Ask the Editor!

I’m a destination bride, and I won’t be able to have a trial with a makeup artist before my wedding day. This really worries me! How do I make sure I’ll get the look I want? – Sandy

I know this may seem daunting, but it’s actually very common for destination brides to feel this way! First, find a makeup artist whose work matches your style. If you want a natural look, seek out an artist who specializes in natural looks. If you want a more dramatic look, again, seek out an artist who specializes in dramatic looks, and so on. You can also ask your makeup artist to work in steps; this is almost like a trial within your wedding day service. Inspiration pictures are wonderful, too, but don’t forget that not all looks work on all people and must be tailored to your bone structure and skin tone. If you’re unsure how a look will work on you, try it at home, first.

Makeup Application Image by Ryan Shephard Photography Studios
www.ryanshephardphotography.com

My future hubby and I want to have an open bar, but we can’t afford the price tag that comes along with that. What can we do? - Gina

There are several things you can do to save yourself some money when it comes to stocking the bar at your reception. Offer one or two signature cocktails – perhaps each of your favorite drinks or two entirely new drinks. This limits the amount of mixers and types of liquor that you’ll be responsible for bankrolling, and allows for the option to pre-mix the cocktails (time saver!). Another option is to have a beer & wine bar with three to four varieties of beer, and wines that will pair with your menu offerings. The last option, and one that can be used with the other ideas, is to host a ‘Stock the Bar’ party – either as your engagement party or wedding shower – Ask your guests to bring a bottle as their gift to you. You can assign the mixer or type of liquor, wine, or beer you’d like your guests to bring, or let them decide!

Whichever option you choose, I do highly recommend having a bartender - be it a professional mixologist or a friend who pours a mean Tom Collins - dedicated to keeping the drinks flowing and the bar tidy.

Signature Cocktail Image by Melissa Wilson Photography
www.melissawilsonphoto.com

One of the groomsmen in our upcoming wedding has been a no-show to all of the events we’ve thrown since announcing our engagement – always with lame excuses. We’re afraid he won’t even show up to the wedding! Can we tell him we don’t want him to be in the wedding anymore? - Marianna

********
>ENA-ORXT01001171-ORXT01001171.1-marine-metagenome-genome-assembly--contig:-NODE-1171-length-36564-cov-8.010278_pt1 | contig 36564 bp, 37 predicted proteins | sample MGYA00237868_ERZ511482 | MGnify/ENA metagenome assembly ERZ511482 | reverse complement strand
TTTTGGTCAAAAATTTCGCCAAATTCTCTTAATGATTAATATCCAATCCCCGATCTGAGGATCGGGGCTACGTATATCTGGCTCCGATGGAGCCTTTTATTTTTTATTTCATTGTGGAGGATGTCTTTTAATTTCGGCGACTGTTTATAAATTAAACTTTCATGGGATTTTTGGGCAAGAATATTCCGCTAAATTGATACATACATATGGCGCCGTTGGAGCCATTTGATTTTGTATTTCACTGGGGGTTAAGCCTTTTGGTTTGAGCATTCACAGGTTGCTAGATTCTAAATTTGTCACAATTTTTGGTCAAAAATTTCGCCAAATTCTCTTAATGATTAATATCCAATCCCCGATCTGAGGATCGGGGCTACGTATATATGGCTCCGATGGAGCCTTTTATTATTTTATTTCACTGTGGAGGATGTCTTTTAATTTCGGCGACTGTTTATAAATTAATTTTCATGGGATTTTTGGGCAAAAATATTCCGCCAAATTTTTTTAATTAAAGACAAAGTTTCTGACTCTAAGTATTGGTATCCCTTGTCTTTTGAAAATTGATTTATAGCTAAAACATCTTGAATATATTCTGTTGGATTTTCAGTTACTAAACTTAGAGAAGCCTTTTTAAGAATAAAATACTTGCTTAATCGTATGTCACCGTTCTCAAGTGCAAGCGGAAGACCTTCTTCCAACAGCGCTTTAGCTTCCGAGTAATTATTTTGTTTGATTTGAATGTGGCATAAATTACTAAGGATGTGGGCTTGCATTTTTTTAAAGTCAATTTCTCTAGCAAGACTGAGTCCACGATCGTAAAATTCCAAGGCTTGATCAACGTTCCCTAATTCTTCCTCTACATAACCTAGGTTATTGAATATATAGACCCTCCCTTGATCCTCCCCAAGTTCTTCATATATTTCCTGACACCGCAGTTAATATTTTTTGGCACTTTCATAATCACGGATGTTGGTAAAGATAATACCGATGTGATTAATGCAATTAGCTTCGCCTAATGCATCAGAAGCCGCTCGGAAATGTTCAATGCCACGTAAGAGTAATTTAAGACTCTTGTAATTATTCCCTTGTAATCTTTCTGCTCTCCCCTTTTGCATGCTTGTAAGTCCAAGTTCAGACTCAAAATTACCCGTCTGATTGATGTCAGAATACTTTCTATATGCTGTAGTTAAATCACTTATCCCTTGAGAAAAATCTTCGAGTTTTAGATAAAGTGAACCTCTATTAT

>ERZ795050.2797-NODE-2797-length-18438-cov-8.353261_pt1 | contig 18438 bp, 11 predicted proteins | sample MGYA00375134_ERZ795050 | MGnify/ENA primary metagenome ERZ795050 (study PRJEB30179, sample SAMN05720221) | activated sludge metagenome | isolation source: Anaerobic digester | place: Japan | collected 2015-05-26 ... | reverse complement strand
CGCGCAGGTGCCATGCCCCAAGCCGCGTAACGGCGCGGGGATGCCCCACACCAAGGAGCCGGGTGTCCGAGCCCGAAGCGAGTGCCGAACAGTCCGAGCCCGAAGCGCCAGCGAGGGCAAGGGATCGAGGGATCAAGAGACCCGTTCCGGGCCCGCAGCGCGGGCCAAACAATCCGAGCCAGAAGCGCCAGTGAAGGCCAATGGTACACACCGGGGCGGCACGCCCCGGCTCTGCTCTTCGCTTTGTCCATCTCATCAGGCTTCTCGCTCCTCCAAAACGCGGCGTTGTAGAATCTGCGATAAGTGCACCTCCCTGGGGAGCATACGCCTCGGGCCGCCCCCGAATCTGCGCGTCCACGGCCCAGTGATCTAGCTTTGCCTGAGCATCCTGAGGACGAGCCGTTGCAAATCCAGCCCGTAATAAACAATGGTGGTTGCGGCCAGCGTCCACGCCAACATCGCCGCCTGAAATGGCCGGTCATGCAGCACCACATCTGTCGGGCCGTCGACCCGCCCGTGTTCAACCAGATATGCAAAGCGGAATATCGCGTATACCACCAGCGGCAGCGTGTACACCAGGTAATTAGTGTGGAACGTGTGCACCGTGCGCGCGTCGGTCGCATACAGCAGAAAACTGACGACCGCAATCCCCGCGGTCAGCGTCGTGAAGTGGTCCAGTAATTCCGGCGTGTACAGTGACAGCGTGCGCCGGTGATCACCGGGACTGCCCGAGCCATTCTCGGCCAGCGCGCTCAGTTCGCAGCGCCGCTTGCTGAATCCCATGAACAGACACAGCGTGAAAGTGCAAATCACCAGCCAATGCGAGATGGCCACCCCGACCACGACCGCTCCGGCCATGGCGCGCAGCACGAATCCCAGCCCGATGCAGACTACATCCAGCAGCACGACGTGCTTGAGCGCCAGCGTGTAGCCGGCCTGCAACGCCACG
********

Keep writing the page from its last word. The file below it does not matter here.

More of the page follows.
Yes. Tell him as soon as possible. Explain your fears to him and tell him that while he’s still welcome to attend the wedding, you need a bridal party you can rely on.

How do we explain to our family members that we are having a non-traditional wedding? It seems like they are criticizing every decision we make! – Lesleigh

Let me first say this, it is your wedding. The decisions about your wedding should ultimately be made by the people who know you both best – YOU! Your family members may come from a time when weddings were conscribed by a litany of rules. Today, there are very few rules, and even those rules are open for interpretation. Yes, you can have brunch for your rehearsal dinner! Yes, you can use faux flowers in your bouquets and tabletop décor! Yes, you can get married in your backyard by a salty dog boat captain!

I understand how frustrating it can be to be criticized, and sometimes those around you have valid points. For example, I really wanted breakfast served at my wedding – it’s my favorite meal of the day! My Mom made a valid point “What if the eggs get cold and the waffles are soggy and rubbery by the time the guests make it through the serving line?” Good point, Mom! So, we quickly put the kibosh on that idea and opted for an amazing spread of heavy hors d’oeuvres – all of which were delicious hot and cold! Alternatively, there may be people around you that enter their unsolicited opinion without validity.

It may be best to pick your battles. Sit down with your future hubby and decide what your non-negotiable points are, and make those the choices on which you won’t budge. Set those as boundaries. You can thank your family members for their input, and tell them that you’ve already chosen to go a different direction. Hopefully, there won’t be any animosity, but if there is, it’s best to defuse the situation with a simple “I’m sorry you feel that way.”

Floral Arrangement Image by Jessi Field Photography
www.iamjessifield.com

Flowers by Supposey
www.supposeyflorals.com